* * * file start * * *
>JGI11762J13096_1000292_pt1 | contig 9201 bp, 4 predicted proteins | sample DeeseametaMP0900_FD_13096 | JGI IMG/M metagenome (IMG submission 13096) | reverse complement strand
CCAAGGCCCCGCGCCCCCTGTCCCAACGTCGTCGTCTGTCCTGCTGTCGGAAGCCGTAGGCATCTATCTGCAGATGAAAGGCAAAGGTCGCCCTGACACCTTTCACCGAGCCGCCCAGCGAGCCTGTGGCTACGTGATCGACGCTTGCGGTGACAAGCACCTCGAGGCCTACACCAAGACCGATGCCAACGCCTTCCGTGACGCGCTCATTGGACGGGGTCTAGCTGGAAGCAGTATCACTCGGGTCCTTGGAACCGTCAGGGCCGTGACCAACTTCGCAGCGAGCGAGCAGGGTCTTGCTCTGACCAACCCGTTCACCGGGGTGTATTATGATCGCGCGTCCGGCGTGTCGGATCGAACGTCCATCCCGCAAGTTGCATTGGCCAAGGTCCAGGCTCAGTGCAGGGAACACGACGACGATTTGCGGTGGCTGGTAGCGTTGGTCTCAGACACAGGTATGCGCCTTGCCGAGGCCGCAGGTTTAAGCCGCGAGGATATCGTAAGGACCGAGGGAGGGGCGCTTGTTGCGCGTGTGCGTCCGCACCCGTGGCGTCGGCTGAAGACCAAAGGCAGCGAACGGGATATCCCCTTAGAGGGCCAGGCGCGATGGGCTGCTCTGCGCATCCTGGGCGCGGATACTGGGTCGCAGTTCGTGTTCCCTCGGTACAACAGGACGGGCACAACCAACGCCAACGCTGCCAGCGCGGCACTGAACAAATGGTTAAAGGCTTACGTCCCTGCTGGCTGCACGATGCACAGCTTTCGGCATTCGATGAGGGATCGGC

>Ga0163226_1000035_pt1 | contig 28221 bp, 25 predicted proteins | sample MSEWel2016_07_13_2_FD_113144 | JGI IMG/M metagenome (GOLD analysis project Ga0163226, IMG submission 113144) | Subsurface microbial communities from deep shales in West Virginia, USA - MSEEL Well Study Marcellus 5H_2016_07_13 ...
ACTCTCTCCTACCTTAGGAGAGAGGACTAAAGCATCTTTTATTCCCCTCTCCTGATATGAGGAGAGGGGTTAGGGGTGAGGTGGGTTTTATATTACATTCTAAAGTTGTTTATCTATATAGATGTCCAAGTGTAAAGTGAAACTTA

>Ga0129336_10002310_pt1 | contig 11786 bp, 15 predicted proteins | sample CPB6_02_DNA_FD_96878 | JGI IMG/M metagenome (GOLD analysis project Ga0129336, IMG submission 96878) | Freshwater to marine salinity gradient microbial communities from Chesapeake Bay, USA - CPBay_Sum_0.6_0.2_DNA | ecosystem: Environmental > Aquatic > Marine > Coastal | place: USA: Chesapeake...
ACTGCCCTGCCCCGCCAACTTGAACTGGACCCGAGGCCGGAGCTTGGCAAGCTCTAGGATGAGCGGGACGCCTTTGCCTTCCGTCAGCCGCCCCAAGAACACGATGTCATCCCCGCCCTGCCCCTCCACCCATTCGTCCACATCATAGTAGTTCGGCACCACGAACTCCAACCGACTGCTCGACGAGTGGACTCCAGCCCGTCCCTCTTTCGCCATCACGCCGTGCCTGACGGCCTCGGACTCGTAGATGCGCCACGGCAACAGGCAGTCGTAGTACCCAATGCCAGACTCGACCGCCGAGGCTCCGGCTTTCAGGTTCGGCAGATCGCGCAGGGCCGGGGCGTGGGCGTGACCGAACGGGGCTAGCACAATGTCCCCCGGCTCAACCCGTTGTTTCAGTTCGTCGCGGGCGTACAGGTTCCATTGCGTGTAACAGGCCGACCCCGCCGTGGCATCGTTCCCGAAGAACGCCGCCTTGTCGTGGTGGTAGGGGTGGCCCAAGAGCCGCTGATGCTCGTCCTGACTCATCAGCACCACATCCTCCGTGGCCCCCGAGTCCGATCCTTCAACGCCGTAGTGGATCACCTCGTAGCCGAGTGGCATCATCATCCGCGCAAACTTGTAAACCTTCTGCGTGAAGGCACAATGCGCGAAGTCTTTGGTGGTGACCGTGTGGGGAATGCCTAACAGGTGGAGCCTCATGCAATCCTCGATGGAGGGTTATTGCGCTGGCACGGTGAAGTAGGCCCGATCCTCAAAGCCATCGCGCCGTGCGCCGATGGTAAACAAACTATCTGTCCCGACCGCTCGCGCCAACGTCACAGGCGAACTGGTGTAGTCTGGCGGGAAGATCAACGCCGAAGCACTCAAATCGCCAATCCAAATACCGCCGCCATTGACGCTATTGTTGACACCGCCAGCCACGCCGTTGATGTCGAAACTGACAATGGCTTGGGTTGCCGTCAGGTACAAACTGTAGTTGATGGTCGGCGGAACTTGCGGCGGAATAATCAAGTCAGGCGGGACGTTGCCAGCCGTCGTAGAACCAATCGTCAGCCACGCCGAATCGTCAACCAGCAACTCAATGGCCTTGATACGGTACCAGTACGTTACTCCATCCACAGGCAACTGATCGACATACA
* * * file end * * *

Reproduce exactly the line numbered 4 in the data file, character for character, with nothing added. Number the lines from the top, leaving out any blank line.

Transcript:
ACTCTCTCCTACCTTAGGAGAGAGGACTAAAGCATCTTTTATTCCCCTCTCCTGATATGAGGAGAGGGGTTAGGGGTGAGGTGGGTTTTATATTACATTCTAAAGTTGTTTATCTATATAGATGTCCAAGTGTAAAGTGAAACTTA